As we’ve explored at the annual 2018 Directed Energy Summit and in a series of articles, the advantages of directed energy weapons are clear, driven by their inherent characteristics and the nature of the threat facing our deployed troops and allies. In the near-term, directed energy is critical to blunt cost-imposing strategies, even of unsophisticated enemies, such as unmanned aerial vehicles (UAV) and fast inshore attack craft (FIAC) swarms. Longer term, these systems will be invaluable components of a layered missile defense in all warfighting domains.
Yet the development lifecycle isn’t only technical: For weapons systems development to be successful, training, doctrine, concept of operations, and sustainment must be addressed. The acquisition community and warfighter thus need answers to how, not if, directed energy weapons – including both high energy lasers (HEL) and high-power microwave (HPM) weapons – will be effectively used in combat operations.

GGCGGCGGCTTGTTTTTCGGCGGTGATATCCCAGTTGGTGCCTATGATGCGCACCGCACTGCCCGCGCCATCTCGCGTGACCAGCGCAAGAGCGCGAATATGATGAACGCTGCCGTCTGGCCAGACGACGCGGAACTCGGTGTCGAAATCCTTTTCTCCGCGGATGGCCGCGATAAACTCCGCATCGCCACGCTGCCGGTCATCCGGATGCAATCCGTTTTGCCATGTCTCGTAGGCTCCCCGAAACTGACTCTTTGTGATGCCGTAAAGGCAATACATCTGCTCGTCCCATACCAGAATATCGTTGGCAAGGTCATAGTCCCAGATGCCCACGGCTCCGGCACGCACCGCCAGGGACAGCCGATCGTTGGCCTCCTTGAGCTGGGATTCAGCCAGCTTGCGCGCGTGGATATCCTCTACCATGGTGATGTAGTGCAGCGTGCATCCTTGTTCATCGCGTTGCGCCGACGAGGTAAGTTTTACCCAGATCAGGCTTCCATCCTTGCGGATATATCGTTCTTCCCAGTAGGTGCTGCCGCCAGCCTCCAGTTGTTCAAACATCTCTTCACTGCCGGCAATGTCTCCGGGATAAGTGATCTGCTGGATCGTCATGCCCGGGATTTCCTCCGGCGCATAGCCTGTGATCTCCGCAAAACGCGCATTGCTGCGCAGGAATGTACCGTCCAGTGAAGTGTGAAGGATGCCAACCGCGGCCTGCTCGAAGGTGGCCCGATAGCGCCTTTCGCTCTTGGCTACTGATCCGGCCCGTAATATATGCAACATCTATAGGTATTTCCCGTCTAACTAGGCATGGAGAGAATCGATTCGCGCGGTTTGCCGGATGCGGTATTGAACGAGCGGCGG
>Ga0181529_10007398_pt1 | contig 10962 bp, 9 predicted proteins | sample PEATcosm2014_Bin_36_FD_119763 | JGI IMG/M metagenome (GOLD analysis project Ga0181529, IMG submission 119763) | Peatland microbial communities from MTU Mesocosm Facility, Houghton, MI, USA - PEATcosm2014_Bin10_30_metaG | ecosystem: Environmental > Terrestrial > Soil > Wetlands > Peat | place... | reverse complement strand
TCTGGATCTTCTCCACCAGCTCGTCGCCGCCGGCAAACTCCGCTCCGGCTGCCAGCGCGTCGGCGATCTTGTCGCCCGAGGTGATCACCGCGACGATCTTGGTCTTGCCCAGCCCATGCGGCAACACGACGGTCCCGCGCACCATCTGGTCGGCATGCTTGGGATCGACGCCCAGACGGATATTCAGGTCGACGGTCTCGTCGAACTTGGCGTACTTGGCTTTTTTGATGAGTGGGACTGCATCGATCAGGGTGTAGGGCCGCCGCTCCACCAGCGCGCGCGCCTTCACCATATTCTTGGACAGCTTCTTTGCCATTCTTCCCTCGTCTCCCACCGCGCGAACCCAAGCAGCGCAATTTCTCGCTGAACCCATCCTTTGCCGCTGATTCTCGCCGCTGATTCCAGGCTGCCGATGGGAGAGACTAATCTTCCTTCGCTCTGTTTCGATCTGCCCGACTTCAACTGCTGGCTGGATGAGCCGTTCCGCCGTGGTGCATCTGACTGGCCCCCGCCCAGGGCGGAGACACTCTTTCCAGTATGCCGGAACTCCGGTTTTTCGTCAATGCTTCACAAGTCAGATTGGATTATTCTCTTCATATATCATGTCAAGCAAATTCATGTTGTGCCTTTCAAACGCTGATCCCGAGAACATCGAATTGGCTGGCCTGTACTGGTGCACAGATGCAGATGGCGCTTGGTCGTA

The overarching need is to develop warfighter trust in the weapon system – trust that it will perform as the engineers said it would, trust that the weapon has a well thought out place on the battlefield, and trust that it can make their lives easier, not harder, when the mission is on the line. The process of building that trust needs to start now to avoid becoming the issue that slows directed energy from being fielded and embraced by the Department of Defense (DoD), the policy community, and Congress.